The quote “there’s no place like home” often finds a welcoming embrace from many. Despite that, I wouldn’t particularly say that it finds that from me as my definition of home isn’t a geographical location, nor is it a group of people to which I’m related to by blood, friendship, or acquaintance. I’m oblivious to home’s concrete definition, and having been back in the little sandbox of a country that I live in for almost a week, it’s fair to say that I have no relation to it.
Struggling through the inevitability of jet lag, I have yet to discover what’s new and happening within The Kingdom of Bahrain; I have yet to get lost within its new spaces and places and perhaps fall upon new faces, you know? Whilst doing that and sipping upon one too many Americanos, I couldn’t help but reflect upon the past five months that I’ve spent in America – so here’s a letter.
It would take an unfathomable amount of effort to neglect how I’ve guiltlessly taken pieces of your fragmented grounds to construct myself. It would also take an unfathomable amount of effort to turn a blind eye to the defects of those pieces. Most of all, it would take an unfathomable amount of effort not to thank you.
So, America, thank you.
An old friend of mine once said,“It’s easy to assume that what you desire, especially as a young person, is your God given right.” And as one would, I ecstatically pursued our generation’s propelling currency. I pursued what I’ve been reading about ever since I was 10, The American Dream. The dream where “no sir” and “yes ma’am” would be reciprocated with mutual respect, but instead I was hesitantly embraced with doubt and questioning upon placing an order at your “don’t use the Lord’s name in vain” of a place: Chick-fil-A.
Following up on that American experience came the renowned Chipotle, and my life, it sure was! (At least for the first couple of weeks). I came to understand the bewitching aspect of Walmart, how we as millennials romanticize grocery shopping, and it’s no cash payback receipt with a significant other. Although, the understanding along with the effects of the rose-tinted glasses happened to wear off upon a late night “people watching” session. One where all you came across were homeless folk, alcoholics, and frat boys that purchased an excessive amount of beer cups, alcohol, wire cutters, off the counter drugs, trojans, and then instantly ushered out to act upon their debauchery do’s.
But away from the dark and moody to lush green fields, and what’s fruity. Being unaware of the Midwest, what I witnessed was not what I had expected – thank god. Not to dismay the excessive plaid and checkered shirts, faint Dolly Parton and Kacey Musgrave’s tunes, and the occasional “the city’s too big of a place for me”, it was quite yee – and I can’t stress this enough – haw. From stressing over one aspect, to stressing over the bigger picture, one to which I willingly give an immense sense of gratitude and thanks.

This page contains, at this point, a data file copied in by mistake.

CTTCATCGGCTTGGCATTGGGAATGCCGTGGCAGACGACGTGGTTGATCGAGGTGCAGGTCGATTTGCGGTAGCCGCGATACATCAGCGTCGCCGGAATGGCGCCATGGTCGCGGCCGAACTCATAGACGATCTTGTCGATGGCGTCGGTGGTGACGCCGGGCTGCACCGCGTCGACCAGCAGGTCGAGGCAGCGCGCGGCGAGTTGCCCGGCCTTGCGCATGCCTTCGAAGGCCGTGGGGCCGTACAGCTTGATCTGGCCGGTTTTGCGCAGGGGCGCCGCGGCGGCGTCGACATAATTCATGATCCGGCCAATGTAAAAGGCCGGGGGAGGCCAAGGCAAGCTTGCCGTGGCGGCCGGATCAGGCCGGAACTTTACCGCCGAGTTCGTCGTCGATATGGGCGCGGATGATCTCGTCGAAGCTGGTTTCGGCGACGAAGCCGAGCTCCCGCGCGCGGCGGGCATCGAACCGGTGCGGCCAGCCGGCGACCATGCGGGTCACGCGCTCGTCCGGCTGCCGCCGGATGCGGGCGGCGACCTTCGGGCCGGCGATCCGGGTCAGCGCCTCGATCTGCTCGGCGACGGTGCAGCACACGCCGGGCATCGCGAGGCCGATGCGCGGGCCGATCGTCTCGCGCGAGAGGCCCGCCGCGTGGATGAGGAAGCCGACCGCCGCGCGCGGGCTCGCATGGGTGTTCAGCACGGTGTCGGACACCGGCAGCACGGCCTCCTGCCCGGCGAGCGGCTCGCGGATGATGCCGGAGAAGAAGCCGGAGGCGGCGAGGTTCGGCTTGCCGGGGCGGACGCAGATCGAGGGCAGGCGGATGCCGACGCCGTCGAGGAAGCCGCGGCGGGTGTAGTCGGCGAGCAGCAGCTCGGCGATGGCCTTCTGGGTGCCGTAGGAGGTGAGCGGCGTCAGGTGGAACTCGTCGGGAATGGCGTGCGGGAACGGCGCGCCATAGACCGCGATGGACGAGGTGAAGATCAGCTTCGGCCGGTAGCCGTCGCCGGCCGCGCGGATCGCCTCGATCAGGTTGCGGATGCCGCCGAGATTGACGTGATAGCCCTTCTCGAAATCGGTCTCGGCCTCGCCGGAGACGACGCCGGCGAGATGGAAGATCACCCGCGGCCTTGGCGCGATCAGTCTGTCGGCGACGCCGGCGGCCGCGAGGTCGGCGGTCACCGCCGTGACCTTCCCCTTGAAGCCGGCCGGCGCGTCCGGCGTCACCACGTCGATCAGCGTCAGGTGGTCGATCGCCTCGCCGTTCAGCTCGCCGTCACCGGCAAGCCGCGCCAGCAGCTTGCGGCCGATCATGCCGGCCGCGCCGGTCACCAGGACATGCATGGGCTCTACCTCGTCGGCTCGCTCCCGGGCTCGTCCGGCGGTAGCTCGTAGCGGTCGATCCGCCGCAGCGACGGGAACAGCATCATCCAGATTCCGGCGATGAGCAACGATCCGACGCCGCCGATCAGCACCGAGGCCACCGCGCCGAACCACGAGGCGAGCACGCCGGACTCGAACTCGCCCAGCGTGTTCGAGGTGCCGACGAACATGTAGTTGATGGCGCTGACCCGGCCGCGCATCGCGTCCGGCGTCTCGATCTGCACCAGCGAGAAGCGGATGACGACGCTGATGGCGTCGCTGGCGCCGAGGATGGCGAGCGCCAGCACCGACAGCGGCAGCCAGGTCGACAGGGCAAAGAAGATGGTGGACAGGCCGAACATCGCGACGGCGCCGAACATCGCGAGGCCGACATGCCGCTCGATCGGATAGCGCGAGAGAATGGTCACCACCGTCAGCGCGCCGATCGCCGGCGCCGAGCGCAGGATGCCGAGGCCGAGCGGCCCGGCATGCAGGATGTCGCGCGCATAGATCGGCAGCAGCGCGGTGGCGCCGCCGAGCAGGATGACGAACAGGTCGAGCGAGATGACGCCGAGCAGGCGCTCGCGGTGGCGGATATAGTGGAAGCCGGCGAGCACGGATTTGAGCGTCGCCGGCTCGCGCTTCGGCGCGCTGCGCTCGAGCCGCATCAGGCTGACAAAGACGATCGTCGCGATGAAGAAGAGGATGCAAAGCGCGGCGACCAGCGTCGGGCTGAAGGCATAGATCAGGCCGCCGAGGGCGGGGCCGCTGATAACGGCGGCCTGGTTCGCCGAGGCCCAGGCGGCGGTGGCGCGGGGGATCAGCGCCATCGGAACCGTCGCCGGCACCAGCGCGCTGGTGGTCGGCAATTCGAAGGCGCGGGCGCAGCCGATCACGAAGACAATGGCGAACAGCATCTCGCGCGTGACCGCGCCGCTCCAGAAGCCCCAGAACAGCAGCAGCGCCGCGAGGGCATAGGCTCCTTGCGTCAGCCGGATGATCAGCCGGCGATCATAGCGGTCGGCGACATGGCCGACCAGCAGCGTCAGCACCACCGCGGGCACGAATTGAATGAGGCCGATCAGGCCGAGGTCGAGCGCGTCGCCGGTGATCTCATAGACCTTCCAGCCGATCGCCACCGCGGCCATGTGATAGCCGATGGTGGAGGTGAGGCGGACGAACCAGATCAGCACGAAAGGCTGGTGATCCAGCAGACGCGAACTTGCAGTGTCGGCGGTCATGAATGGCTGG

America, thank you for helping me see a picture that’s inclusive of who I am, what I want to be, and what I want to contribute to in the future. A picture that I have to vigorously and adamantly work towards. Thank you for showing me that beauty isn’t idealistic, one particular shape or form, a race nor is it just white. Thank you for showing me what self-worth is, and how to set it. Thank you for showing me that change isn’t only possible, but inevitable. Thank you for putting me in situations where the collective overpowered the individualistic.
Contributing to that is the fact of being celebrated rather than tolerated, which’s truly, a feeling that words can’t touch upon. Adding onto that is the view of privilege, what it looks like when it’s earned rather than given, and how it makes you question your position in life – better yet, it helps you get acquainted to the difference between being self-absorbed and self-aware. Thank you for that. Thank you for helping me understand how vital discomfort is, for without it I wouldn’t have grown. Thank you for showing me that it isn’t always greener on the other side. Thank you for showing me the blessings that I have, and how I was taking them for granted. Thank you for showing me what really matters, and how it never really revolved around the finer things in life. Thank you for teaching me how I should never allow someone else’s decisions and insecurities make me question me and mine. Thank you for teaching me more about myself, what I will tolerate, and what I won’t allow.
America, It’s pretty evident that throughout my time within you, there have been many lessons learned, acknowledgements made, and goals set to achieve. Quite frankly, I view this trip as the quintessential gateway into the next chapter of my life, and I have none other than the Global UGRAD program and its members to thank. Here’s to my next trip to you, and here’s to a kick off start on to the next chapter.
As you’ve obtained pieces of me, I have obtained that and so much of you.
Yours (but with uncertainty),